Drone surveillance is the use of unmanned aerial vehicles (UAV) to capture of still images and video to gather information about specific targets, which might be individuals, groups or environments.
Drone surveillance enables surreptitiously gathering information about a target as captured from a distance or altitude. Drones’ flight capabilities, small size and ability to withstand harsh environments mean they can often survey subjects that might not be accessible otherwise and can access a first-person view (FPV) that would normally be impossible for the photographer.
Drones combined with computer vision, face recognition, object recognition and other tracking technologies are essentially flying robots. Their naturalization into the environment -- sometimes referred to as ubiquitous robotics -- is enabled by the combination of networking, robotics and artificial intelligence (AI). Advanced AI-capable drones can adapt to their environment and perform many autonomous tasks like following a subject and filming while they move through an area.
For drones under 35Kg, no special permits are required for private citizens. Beyond 35kg, special flight operations certificates are required. Personal drones over that weight are rare, however. For commercial purposes, the Federal Aviation Administration requires a certificate of authorization for drone operation. Other relevant regulations include FAA rules barring flight above 400ft or within two miles of an airport.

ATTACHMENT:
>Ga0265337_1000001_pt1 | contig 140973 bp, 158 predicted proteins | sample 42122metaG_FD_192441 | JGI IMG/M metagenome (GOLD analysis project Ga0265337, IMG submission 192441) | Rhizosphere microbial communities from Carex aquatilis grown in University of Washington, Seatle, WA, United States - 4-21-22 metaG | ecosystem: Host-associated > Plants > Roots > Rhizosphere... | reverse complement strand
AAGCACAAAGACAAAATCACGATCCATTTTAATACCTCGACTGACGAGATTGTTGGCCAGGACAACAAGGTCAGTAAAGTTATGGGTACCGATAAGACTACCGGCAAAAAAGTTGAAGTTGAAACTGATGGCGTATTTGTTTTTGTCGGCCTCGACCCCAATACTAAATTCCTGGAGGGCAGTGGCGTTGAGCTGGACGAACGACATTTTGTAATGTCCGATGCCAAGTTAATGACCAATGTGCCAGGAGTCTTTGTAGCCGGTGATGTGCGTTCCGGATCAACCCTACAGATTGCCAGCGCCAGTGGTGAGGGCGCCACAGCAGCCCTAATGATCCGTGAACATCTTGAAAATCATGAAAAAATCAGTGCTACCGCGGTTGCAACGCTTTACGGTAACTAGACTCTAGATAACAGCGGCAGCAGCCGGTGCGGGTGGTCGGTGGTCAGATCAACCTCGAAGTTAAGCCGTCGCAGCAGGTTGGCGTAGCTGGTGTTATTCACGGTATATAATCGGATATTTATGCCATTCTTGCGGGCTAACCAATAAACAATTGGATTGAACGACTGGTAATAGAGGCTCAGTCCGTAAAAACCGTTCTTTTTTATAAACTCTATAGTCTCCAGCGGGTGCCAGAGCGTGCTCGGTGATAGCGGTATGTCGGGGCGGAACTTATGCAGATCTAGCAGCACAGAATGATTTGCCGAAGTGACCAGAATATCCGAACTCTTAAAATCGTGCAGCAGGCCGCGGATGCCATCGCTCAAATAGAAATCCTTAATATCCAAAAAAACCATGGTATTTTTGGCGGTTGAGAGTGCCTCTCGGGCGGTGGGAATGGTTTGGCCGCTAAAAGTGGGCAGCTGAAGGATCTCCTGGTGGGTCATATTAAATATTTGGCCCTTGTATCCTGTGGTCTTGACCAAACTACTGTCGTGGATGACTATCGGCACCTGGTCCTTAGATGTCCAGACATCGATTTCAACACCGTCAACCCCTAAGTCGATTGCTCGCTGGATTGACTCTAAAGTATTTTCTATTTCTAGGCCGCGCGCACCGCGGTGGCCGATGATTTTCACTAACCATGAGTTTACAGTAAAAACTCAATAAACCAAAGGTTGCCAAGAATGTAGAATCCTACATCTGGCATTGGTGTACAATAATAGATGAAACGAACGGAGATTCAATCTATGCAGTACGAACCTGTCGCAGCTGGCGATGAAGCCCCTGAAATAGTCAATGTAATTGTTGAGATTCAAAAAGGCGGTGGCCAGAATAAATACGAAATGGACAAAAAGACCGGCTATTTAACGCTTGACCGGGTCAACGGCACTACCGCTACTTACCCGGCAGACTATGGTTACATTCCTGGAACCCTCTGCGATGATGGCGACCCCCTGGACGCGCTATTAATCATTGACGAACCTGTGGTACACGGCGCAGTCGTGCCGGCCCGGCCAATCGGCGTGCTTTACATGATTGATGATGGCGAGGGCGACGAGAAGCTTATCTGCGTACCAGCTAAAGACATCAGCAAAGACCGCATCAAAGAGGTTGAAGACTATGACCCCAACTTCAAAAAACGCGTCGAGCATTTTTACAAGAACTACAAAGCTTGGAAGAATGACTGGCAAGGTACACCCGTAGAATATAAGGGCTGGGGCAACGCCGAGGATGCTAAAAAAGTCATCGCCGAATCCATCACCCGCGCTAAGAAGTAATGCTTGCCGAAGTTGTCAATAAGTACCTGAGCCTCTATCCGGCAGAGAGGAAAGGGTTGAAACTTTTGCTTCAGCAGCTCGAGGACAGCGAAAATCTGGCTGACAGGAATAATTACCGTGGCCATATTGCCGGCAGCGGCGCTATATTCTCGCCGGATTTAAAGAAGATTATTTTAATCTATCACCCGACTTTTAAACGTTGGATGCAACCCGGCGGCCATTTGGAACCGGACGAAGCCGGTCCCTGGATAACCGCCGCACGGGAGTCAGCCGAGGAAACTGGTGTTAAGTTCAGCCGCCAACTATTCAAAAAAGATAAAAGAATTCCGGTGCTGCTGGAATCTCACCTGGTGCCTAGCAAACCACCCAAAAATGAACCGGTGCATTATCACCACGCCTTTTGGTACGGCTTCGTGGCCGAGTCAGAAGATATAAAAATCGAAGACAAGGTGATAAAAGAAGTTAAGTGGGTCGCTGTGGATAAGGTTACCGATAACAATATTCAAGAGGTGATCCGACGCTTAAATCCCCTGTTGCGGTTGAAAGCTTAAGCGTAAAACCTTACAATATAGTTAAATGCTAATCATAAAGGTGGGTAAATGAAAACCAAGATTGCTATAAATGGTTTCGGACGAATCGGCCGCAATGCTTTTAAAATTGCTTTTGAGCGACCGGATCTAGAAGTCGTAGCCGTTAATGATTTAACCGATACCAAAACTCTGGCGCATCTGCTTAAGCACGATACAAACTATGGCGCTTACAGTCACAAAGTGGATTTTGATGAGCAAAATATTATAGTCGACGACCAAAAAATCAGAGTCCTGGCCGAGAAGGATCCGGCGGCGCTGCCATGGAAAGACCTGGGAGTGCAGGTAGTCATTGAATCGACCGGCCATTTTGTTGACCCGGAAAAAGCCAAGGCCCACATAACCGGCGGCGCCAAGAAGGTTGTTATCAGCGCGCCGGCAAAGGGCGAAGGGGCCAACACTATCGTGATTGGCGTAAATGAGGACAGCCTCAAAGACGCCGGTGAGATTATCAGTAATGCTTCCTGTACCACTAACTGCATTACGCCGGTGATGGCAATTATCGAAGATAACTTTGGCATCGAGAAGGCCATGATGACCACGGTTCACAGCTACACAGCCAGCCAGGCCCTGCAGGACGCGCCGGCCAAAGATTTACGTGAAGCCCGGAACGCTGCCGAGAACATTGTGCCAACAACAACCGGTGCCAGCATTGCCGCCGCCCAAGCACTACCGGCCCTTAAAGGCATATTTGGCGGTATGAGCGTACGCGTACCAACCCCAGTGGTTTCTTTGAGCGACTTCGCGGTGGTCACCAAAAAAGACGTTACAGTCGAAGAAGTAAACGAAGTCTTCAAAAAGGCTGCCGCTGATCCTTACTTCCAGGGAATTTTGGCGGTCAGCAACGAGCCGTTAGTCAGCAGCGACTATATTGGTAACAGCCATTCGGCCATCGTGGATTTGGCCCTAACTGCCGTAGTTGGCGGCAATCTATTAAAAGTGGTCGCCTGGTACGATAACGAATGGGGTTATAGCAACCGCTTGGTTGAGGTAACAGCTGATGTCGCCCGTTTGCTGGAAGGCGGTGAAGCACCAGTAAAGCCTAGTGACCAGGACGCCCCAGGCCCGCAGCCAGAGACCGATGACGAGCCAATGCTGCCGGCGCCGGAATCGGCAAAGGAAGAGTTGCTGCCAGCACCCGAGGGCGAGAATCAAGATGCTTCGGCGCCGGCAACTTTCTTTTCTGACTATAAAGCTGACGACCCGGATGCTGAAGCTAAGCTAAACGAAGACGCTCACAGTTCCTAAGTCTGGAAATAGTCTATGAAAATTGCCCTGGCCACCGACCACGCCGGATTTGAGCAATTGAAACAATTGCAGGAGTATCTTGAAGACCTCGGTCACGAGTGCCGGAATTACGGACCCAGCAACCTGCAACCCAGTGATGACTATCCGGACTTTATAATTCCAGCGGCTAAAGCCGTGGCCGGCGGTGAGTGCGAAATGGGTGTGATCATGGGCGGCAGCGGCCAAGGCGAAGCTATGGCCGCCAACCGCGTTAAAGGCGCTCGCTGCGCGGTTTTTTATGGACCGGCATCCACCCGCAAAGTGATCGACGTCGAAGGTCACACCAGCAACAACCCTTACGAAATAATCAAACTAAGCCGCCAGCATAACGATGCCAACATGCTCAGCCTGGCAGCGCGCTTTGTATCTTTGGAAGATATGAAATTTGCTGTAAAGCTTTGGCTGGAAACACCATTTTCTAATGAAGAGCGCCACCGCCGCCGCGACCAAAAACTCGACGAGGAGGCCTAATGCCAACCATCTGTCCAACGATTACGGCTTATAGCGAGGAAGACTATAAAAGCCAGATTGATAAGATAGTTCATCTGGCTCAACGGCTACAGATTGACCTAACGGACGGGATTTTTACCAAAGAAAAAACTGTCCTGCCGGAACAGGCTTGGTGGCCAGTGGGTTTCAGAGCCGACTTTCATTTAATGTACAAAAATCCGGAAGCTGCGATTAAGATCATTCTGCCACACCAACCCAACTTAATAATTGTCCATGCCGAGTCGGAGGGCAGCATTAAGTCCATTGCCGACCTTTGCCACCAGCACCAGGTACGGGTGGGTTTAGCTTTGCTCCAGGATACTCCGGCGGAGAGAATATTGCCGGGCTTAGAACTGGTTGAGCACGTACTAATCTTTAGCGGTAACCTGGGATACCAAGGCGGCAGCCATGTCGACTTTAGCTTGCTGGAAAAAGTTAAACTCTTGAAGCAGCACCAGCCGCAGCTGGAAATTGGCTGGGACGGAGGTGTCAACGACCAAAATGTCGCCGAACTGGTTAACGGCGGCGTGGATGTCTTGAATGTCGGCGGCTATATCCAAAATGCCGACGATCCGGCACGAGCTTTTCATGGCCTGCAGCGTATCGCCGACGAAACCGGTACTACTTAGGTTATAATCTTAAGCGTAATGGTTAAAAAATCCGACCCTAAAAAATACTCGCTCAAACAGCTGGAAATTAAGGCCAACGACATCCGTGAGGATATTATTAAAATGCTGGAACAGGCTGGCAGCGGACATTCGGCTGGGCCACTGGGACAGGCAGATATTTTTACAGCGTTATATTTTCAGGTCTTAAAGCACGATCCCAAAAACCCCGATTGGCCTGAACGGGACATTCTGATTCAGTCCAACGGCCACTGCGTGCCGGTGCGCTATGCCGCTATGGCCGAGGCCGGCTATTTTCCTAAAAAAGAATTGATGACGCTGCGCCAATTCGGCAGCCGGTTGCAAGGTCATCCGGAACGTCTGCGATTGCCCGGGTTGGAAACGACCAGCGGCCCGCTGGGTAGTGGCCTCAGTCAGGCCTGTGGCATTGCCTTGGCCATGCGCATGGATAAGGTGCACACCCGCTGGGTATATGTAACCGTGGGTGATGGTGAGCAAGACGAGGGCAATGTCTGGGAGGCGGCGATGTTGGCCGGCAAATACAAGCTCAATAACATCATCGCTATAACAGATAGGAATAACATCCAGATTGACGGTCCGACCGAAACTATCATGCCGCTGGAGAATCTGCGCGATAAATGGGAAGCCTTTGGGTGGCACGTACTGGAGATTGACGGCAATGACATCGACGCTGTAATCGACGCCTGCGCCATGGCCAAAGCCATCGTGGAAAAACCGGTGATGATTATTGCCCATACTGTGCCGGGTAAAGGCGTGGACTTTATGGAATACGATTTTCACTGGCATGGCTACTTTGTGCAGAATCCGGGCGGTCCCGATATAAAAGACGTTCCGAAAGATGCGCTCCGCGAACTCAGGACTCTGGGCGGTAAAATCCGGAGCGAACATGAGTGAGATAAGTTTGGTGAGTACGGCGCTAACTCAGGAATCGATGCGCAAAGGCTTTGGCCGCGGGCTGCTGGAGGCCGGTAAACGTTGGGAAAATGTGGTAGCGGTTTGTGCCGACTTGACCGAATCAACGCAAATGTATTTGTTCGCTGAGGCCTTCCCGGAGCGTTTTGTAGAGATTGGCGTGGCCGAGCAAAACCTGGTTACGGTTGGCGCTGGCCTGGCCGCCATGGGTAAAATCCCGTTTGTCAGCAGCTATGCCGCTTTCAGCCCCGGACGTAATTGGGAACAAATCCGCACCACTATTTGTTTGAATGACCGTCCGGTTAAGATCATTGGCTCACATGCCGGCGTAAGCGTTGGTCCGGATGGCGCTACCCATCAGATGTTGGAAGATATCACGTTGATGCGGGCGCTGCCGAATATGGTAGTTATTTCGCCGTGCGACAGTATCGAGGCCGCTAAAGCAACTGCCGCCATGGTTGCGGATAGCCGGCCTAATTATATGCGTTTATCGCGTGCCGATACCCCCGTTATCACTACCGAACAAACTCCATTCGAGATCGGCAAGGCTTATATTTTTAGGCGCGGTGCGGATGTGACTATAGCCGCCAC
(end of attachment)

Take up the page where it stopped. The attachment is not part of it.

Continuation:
Drone-related security and privacy rights in the United States are often regulated at the state level and federal laws are still being formulated. Legislation has not kept pace with increasing use of drones. Some states ban all aerial photography of private property. The gray areas of privacy and security issues related to drone operation can result in some unexpected and possibly ambiguous situations. In Kentucky, for example, William Merideth was charged with destruction of property for shooting down a drone that he claimed was spying on his daughter in his own back yard.
Drone surveillance is used to gain intelligence against enemy targets by government agencies and against business competitors for high-level competitive intelligence (CI) gathering. Other applications of drone surveillance include law enforcement, private investigation, spying, disaster recovery, search and rescue, drone journalism, photography, lidar surveys and military reconnaissance. In the case of military operations, surveillance drones may also be weaponized.